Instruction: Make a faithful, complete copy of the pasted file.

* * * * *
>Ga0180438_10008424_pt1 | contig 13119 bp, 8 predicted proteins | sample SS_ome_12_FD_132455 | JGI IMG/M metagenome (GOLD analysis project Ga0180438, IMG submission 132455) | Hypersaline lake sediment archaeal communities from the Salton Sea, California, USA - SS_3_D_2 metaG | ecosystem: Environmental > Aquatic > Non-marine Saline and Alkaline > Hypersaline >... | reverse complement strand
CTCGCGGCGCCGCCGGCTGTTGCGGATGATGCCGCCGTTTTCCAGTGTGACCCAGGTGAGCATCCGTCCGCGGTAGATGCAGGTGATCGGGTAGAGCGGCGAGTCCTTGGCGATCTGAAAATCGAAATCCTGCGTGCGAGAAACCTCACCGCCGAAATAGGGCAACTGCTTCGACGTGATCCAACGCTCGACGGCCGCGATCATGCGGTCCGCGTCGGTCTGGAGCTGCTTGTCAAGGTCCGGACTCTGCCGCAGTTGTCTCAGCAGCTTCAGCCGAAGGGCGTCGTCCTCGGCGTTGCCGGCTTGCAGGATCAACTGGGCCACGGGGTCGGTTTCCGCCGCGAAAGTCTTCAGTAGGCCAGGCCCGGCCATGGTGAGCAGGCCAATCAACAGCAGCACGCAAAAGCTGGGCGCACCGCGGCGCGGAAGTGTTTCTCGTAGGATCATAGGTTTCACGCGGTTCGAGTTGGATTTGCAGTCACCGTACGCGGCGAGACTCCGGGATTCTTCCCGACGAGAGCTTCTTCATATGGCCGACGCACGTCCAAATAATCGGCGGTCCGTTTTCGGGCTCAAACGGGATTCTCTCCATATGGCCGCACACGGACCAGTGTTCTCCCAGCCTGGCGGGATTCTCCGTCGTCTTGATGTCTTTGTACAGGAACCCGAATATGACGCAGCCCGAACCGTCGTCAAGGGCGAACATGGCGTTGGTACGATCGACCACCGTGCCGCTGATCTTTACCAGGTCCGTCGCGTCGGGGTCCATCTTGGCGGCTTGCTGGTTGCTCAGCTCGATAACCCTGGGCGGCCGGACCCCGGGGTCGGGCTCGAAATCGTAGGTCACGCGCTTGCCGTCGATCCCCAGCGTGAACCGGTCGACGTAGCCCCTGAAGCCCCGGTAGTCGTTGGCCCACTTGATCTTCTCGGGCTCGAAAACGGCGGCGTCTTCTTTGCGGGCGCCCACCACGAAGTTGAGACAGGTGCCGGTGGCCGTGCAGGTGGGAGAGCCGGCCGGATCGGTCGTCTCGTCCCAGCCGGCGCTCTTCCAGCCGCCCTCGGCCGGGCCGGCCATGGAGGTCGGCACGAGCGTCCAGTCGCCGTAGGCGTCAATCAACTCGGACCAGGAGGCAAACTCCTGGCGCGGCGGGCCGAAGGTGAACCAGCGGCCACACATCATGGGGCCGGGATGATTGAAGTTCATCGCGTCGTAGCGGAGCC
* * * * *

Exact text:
>Ga0180438_10008424_pt1 | contig 13119 bp, 8 predicted proteins | sample SS_ome_12_FD_132455 | JGI IMG/M metagenome (GOLD analysis project Ga0180438, IMG submission 132455) | Hypersaline lake sediment archaeal communities from the Salton Sea, California, USA - SS_3_D_2 metaG | ecosystem: Environmental > Aquatic > Non-marine Saline and Alkaline > Hypersaline >... | reverse complement strand
CTCGCGGCGCCGCCGGCTGTTGCGGATGATGCCGCCGTTTTCCAGTGTGACCCAGGTGAGCATCCGTCCGCGGTAGATGCAGGTGATCGGGTAGAGCGGCGAGTCCTTGGCGATCTGAAAATCGAAATCCTGCGTGCGAGAAACCTCACCGCCGAAATAGGGCAACTGCTTCGACGTGATCCAACGCTCGACGGCCGCGATCATGCGGTCCGCGTCGGTCTGGAGCTGCTTGTCAAGGTCCGGACTCTGCCGCAGTTGTCTCAGCAGCTTCAGCCGAAGGGCGTCGTCCTCGGCGTTGCCGGCTTGCAGGATCAACTGGGCCACGGGGTCGGTTTCCGCCGCGAAAGTCTTCAGTAGGCCAGGCCCGGCCATGGTGAGCAGGCCAATCAACAGCAGCACGCAAAAGCTGGGCGCACCGCGGCGCGGAAGTGTTTCTCGTAGGATCATAGGTTTCACGCGGTTCGAGTTGGATTTGCAGTCACCGTACGCGGCGAGACTCCGGGATTCTTCCCGACGAGAGCTTCTTCATATGGCCGACGCACGTCCAAATAATCGGCGGTCCGTTTTCGGGCTCAAACGGGATTCTCTCCATATGGCCGCACACGGACCAGTGTTCTCCCAGCCTGGCGGGATTCTCCGTCGTCTTGATGTCTTTGTACAGGAACCCGAATATGACGCAGCCCGAACCGTCGTCAAGGGCGAACATGGCGTTGGTACGATCGACCACCGTGCCGCTGATCTTTACCAGGTCCGTCGCGTCGGGGTCCATCTTGGCGGCTTGCTGGTTGCTCAGCTCGATAACCCTGGGCGGCCGGACCCCGGGGTCGGGCTCGAAATCGTAGGTCACGCGCTTGCCGTCGATCCCCAGCGTGAACCGGTCGACGTAGCCCCTGAAGCCCCGGTAGTCGTTGGCCCACTTGATCTTCTCGGGCTCGAAAACGGCGGCGTCTTCTTTGCGGGCGCCCACCACGAAGTTGAGACAGGTGCCGGTGGCCGTGCAGGTGGGAGAGCCGGCCGGATCGGTCGTCTCGTCCCAGCCGGCGCTCTTCCAGCCGCCCTCGGCCGGGCCGGCCATGGAGGTCGGCACGAGCGTCCAGTCGCCGTAGGCGTCAATCAACTCGGACCAGGAGGCAAACTCCTGGCGCGGCGGGCCGAAGGTGAACCAGCGGCCACACATCATGGGGCCGGGATGATTGAAGTTCATCGCGTCGTAGCGGAGCC